Putting my question in that way ties it back to my discussion with Jayarava. I had said to Justin, “I’m a little sick of people pretending that anything that calls itself Buddhist is Buddhist…” The comment thread that followed is long and (in my view) interesting. I’ll try to be brief in summarizing, since it remains up on Justin’s blog. The big questions Jayarava raised in the discussion were: “what is a stake when we define Buddhism? Who benefits from the definition we value?” I agreed that these questions are significant, but noted that they apply just as much to the “anything that calls itself Buddhist is Buddhist” definition as any other: that definition “benefits the shallowest of Buddhists for whom being a Buddhist means nothing, as well as academic social scientists who see Buddhism as something stupid they want to criticize. I do not wish to benefit either of these groups.”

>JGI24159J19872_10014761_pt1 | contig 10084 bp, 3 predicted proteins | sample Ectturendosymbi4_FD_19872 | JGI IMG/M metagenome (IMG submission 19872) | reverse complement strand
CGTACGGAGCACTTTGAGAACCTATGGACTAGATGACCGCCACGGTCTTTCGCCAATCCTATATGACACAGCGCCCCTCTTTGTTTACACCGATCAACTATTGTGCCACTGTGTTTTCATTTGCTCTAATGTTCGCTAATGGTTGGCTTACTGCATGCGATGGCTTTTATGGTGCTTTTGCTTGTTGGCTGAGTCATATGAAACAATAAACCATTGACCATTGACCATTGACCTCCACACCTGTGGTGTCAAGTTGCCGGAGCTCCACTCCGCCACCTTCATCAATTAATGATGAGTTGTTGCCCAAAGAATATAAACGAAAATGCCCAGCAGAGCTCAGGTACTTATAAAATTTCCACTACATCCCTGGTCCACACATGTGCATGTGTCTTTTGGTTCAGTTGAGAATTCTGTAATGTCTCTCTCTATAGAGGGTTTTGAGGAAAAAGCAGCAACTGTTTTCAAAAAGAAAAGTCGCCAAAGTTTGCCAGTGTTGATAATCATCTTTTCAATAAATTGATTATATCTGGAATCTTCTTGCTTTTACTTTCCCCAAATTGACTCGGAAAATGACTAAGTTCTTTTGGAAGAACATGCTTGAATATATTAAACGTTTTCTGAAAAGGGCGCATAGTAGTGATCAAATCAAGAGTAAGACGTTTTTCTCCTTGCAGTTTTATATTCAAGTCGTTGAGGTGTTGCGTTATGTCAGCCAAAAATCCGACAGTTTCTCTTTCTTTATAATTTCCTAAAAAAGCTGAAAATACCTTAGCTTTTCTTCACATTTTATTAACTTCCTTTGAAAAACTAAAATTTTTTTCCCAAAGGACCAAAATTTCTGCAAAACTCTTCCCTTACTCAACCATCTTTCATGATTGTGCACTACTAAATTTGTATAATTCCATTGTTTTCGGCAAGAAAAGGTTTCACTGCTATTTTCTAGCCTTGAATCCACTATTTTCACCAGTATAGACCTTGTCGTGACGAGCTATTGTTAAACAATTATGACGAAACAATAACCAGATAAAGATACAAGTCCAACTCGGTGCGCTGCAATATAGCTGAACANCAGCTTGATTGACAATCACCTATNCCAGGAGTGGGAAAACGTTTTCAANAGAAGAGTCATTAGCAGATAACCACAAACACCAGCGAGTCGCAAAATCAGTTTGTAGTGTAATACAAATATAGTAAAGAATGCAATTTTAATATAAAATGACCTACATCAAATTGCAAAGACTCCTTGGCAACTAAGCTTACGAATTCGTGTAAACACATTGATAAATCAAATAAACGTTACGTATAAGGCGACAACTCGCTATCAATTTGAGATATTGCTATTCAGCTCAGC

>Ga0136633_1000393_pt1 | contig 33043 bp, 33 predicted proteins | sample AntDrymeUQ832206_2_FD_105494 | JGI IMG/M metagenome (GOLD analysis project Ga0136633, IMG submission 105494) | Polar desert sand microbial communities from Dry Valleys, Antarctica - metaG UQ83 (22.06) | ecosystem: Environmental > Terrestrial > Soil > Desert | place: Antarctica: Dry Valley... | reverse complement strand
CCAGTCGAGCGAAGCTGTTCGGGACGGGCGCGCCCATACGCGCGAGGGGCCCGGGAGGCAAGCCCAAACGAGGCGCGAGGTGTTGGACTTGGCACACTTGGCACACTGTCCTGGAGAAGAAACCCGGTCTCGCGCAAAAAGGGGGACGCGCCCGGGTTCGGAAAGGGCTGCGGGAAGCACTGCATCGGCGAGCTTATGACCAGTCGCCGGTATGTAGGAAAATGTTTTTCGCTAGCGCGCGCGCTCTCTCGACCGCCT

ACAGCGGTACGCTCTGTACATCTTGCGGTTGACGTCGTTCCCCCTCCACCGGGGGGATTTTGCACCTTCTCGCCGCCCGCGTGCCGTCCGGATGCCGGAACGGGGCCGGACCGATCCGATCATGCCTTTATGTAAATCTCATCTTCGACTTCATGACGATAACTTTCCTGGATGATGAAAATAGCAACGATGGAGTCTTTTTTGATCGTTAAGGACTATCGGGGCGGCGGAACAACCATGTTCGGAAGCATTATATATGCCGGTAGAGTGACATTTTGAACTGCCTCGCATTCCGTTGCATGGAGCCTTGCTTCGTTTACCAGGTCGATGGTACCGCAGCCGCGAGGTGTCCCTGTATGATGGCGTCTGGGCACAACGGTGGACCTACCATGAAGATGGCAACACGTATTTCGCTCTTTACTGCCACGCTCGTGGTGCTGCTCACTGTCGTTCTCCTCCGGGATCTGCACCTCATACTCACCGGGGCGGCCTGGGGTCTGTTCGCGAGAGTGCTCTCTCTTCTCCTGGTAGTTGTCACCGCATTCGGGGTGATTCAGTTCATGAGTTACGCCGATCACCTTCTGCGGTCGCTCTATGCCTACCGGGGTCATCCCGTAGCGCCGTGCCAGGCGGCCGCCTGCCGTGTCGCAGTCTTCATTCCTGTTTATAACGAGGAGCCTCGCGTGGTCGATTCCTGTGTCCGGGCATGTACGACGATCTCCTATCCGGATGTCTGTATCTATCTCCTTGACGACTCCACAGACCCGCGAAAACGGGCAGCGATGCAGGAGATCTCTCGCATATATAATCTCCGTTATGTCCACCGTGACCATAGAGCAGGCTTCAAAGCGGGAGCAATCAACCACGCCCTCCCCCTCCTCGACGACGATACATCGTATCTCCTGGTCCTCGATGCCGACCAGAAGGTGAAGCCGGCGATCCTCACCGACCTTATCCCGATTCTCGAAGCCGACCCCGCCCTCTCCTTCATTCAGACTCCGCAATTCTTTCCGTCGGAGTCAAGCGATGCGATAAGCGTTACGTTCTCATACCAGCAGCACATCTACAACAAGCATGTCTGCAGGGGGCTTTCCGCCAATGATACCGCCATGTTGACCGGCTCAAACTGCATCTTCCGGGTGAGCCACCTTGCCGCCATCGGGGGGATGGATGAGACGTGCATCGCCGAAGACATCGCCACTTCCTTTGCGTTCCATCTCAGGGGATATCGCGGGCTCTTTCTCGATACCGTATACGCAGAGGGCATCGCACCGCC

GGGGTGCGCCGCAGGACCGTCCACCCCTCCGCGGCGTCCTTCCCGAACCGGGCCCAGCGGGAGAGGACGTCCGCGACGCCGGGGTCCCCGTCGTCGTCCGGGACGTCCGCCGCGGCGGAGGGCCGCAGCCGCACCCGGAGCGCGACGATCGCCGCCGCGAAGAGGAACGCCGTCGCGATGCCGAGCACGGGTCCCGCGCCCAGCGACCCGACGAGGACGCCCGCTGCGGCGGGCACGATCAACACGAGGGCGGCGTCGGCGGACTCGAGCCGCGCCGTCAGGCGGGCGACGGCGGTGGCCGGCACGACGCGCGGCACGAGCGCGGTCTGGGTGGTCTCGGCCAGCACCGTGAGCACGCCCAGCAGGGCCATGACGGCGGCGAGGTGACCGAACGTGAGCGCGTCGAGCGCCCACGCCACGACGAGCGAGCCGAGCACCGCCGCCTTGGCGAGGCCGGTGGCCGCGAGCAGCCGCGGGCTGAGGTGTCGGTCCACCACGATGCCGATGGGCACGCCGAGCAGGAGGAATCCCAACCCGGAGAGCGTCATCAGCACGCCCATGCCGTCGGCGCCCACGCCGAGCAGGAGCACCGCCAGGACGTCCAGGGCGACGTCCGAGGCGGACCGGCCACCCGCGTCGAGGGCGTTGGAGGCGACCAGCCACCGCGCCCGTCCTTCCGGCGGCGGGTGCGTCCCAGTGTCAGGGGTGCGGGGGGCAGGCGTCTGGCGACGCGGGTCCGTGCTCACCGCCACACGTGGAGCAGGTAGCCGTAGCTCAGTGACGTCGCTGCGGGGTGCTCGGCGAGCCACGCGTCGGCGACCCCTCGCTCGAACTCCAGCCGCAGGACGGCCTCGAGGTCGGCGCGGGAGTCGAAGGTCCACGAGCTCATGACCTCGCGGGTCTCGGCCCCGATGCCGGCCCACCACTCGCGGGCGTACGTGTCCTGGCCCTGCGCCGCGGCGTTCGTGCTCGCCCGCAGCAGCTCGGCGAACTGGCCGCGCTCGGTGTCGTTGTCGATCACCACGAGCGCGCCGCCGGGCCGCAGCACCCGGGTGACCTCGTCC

In response, Jayarava reasonably asked: “Would you like to elaborate on that? What makes a Buddhist shallow? Why is it important that social scientists don’t think Buddhism is stupid?”
I had little time to elaborate then, and will do so now. I may as well start with my own self-identification as a Buddhist. Readers may recall that I came to describe myself as a Buddhist when I realized that in a hospital, I would want my guidance and advice to come from a Buddhist chaplain.
That was what was at stake in the identification for me. Why then should I care what is at stake in the identification for anyone else? Well, for one, I would care very much what’s at stake for the chaplain! If a hospital’s designated Buddhist chaplain didn’t care about suffering or emptiness or ignorance but instead talked merely about social justice or a divine plan for the world, I would object, and have reason to object, for exactly the same reason a Muslim would justly object if the designated Muslim chaplain started telling her to believe in Jesus.